Corporate Citizenship Reporting Seen Playing Larger Role in Global Companies' Strategies

Successful enterprises integrating reports into their basic missions, The Conference Board finds

Successful enterprises integrating reports into their basic missions, The Conference Board finds

New York  August 26, 2005  Successful global companies are integrating the reporting of their corporate citizenship activities into their firms' basic business missions, according to a report released today by The Conference Board.

The companies that have best adapted their businesses are reporting that setting goals, measuring performance and assessing the degree of compliance are vital to the successful implementation of citizenship initiatives.

The Conference Board report describes how five of the most successful companies' reporting practices have been integrated into their firms:

  • BP  offers a detailed discussion of the impact of this energy company's fuels and other products on the environment.

  • HP  employs its technology expertise to pursue "e-inclusion" initiatives to bridge the digital divide not just in the United States but also in less-developed countries.

  • Novo Nordisk  evaluates the impact of the fight against diabetes and its other healthcare programs on the health of people worldwide.

  • Procter & Gamble  conducts a product life cycle assessment to ensure that its consumer products are manufactured, used and disposed of in a responsible manner.

  • UPS  strives to realize operational efficiencies in the transportation and logistics services that it provides to customers, while minimizing the company's impact on the environment.
While these companies are from different industries, there are some common themes that run through their practices on corporate citizenship reporting.

For example, citizenship values are reflected in the discussion of each company's core values. Because they are so central to the firm's mission, these values are highly integrated into the firm's operations and are given heavy weight in corporate governance.

In addition, each company makes extensive use of internal audits, internal and external benchmarking, and continuous improvement metrics (such as a balanced scorecard) to continually raise the bar on its citizenship performance. There is a high degree of transparency in the setting of targets and detailed reporting on the degree of attainment of targets in communicating with stakeholders.

The companies also have incorporated widely recognized standards into their reporting and assessment efforts, including the Global Reporting Initiative, the AccountAbility 1000 standards, ISO 14001 on environmental impact, the United Nations' Universal Declaration of Human Rights, and the International Labor Organization's Tripartite Declaration of Principles Concerning Multinational Enterprises and Social Policy.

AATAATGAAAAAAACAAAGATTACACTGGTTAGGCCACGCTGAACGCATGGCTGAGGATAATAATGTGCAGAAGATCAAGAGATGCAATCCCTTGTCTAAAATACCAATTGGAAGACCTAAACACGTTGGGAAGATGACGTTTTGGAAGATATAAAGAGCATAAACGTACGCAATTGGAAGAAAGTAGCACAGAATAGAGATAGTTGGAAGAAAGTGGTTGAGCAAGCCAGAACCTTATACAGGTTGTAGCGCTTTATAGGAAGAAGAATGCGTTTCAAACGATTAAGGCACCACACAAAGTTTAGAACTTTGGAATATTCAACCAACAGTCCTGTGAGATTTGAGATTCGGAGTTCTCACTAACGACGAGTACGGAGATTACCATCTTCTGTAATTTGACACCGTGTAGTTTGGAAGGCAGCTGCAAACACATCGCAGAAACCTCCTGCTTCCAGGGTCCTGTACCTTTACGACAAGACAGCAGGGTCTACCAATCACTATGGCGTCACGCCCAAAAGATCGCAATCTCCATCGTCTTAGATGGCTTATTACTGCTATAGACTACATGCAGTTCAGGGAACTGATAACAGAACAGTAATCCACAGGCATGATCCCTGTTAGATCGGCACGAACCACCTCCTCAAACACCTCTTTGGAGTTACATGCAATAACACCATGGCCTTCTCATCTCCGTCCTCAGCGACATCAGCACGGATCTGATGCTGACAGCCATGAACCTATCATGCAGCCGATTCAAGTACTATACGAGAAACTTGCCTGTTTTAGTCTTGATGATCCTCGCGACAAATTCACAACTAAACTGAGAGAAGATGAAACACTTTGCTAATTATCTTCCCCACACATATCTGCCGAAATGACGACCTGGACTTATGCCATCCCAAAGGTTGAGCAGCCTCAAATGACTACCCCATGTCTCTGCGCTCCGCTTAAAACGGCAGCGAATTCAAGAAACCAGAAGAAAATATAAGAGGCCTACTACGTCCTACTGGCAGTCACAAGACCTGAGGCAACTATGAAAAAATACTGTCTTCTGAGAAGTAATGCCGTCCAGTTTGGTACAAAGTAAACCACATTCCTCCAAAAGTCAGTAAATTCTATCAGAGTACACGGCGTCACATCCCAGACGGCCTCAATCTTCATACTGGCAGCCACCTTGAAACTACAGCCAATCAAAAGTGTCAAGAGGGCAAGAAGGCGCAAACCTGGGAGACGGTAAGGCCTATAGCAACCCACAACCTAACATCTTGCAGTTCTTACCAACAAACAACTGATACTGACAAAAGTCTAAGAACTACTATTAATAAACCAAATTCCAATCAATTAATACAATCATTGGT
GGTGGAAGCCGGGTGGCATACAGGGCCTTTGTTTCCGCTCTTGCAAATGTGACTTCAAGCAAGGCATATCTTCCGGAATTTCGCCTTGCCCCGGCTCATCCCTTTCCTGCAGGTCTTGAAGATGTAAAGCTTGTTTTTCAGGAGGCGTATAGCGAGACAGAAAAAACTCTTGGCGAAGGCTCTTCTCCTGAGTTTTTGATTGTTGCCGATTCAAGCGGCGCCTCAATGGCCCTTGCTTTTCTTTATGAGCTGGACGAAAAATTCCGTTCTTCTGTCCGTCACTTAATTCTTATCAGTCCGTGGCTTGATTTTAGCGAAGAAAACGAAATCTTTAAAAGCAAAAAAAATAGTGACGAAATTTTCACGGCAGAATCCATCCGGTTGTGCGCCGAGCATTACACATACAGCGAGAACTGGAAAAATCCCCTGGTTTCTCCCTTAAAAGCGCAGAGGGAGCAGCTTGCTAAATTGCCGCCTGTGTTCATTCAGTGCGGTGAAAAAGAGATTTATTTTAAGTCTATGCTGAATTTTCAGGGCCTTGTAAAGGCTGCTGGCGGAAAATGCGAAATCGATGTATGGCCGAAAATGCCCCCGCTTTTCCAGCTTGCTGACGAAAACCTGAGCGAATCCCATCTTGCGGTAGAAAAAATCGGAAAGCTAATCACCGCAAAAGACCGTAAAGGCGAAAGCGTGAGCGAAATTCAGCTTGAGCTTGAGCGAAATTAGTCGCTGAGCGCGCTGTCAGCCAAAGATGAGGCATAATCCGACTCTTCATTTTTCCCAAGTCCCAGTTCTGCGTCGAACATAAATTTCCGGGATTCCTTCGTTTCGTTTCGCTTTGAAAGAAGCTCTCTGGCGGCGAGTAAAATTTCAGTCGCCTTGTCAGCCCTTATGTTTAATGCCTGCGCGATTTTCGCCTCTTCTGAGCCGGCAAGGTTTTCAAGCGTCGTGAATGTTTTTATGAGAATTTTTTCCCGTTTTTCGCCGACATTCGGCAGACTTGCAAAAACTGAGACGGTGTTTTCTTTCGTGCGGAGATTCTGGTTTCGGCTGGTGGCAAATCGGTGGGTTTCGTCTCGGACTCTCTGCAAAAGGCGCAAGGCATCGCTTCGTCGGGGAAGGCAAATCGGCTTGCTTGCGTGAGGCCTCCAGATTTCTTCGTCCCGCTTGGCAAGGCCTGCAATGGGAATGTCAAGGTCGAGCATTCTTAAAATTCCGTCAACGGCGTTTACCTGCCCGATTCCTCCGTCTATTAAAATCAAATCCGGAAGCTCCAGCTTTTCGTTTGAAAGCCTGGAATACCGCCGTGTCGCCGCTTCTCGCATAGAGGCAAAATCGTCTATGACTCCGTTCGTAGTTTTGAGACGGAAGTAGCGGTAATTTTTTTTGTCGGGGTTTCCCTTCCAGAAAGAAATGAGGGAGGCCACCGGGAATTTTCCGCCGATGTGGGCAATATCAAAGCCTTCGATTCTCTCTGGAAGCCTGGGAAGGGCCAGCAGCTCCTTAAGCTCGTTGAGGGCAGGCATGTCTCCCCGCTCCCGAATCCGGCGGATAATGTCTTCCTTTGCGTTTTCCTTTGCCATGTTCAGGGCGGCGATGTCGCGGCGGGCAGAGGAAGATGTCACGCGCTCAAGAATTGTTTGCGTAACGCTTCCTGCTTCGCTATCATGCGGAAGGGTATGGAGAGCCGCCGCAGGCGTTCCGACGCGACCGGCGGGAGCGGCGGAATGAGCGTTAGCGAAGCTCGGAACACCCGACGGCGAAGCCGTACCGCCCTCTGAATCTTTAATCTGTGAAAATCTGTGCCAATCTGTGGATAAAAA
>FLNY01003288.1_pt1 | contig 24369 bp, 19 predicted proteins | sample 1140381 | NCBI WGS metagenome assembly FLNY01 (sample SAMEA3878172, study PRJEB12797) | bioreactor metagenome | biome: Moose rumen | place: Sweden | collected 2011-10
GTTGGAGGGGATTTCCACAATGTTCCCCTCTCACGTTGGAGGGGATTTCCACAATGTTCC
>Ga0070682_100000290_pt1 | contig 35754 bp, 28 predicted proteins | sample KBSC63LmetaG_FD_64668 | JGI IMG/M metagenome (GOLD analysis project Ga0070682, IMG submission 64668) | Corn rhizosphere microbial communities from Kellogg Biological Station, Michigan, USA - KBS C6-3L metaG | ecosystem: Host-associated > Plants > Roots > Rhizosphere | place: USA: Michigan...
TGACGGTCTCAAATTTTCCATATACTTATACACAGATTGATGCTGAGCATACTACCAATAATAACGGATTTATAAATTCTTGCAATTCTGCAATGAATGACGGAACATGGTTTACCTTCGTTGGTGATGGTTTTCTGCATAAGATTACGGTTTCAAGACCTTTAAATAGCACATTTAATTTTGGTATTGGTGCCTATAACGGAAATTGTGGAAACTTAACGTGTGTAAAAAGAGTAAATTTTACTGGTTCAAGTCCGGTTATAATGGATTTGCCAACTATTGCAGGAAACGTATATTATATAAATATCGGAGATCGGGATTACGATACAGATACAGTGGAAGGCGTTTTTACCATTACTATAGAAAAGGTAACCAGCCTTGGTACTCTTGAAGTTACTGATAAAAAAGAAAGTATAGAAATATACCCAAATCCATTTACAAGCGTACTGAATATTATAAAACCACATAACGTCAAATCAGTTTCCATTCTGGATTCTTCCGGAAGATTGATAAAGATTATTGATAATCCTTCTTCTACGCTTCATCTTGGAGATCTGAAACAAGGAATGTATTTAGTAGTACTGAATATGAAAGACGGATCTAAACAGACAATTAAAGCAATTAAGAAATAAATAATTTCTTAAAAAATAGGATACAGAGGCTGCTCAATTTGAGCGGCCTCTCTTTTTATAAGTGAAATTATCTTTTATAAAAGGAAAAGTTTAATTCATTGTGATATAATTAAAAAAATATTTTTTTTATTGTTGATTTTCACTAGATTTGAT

Companies are increasingly making use of independent auditors (such as major accounting firms or nongovernmental organizations, or NGOs) to monitor and report on their performance with regard to these standards.

"Looking to the future, the biggest growth area is likely to be in applying best practices in corporate citizenship reporting across the 'extended enterprise,'" says Amy Kao, author of the report and a consultant in global corporate citizenship at The Conference Board. "Increasingly, companies believe that they will be evaluated not just on their own performance but on their ability to ensure that their suppliers also adhere to acceptable standards of corporate citizenship."

Additional Articles of Interest

 To go the distance in business you need to take a disciplined approach. Supply & Demand Chain Executive offers key best practices for making your supply chain hum in the article "7 Habits of Highly Efficient Supply & Demand Chains," the cover story in the April/May 2005 issue of the magazine, featuring an interview with supply chain guru Jim Tompkins of Tompkins Associates.

 Words of wisdom from one university professor go a long way to help business students excel in supply chain management. Read "Interview with Dr. John T. Mentzer: Teaching Supply Chain" in the June/July 2005 issue of Supply & Demand Chain Executive.

 How are outsourcing and supply chain tasks such as purchasing and inventory management tied to "network-centric operations?" What is a network-centric operation? Read the article "The Future of Supply Chain Management: Network-centric Operations and the Supply Chain" to find out.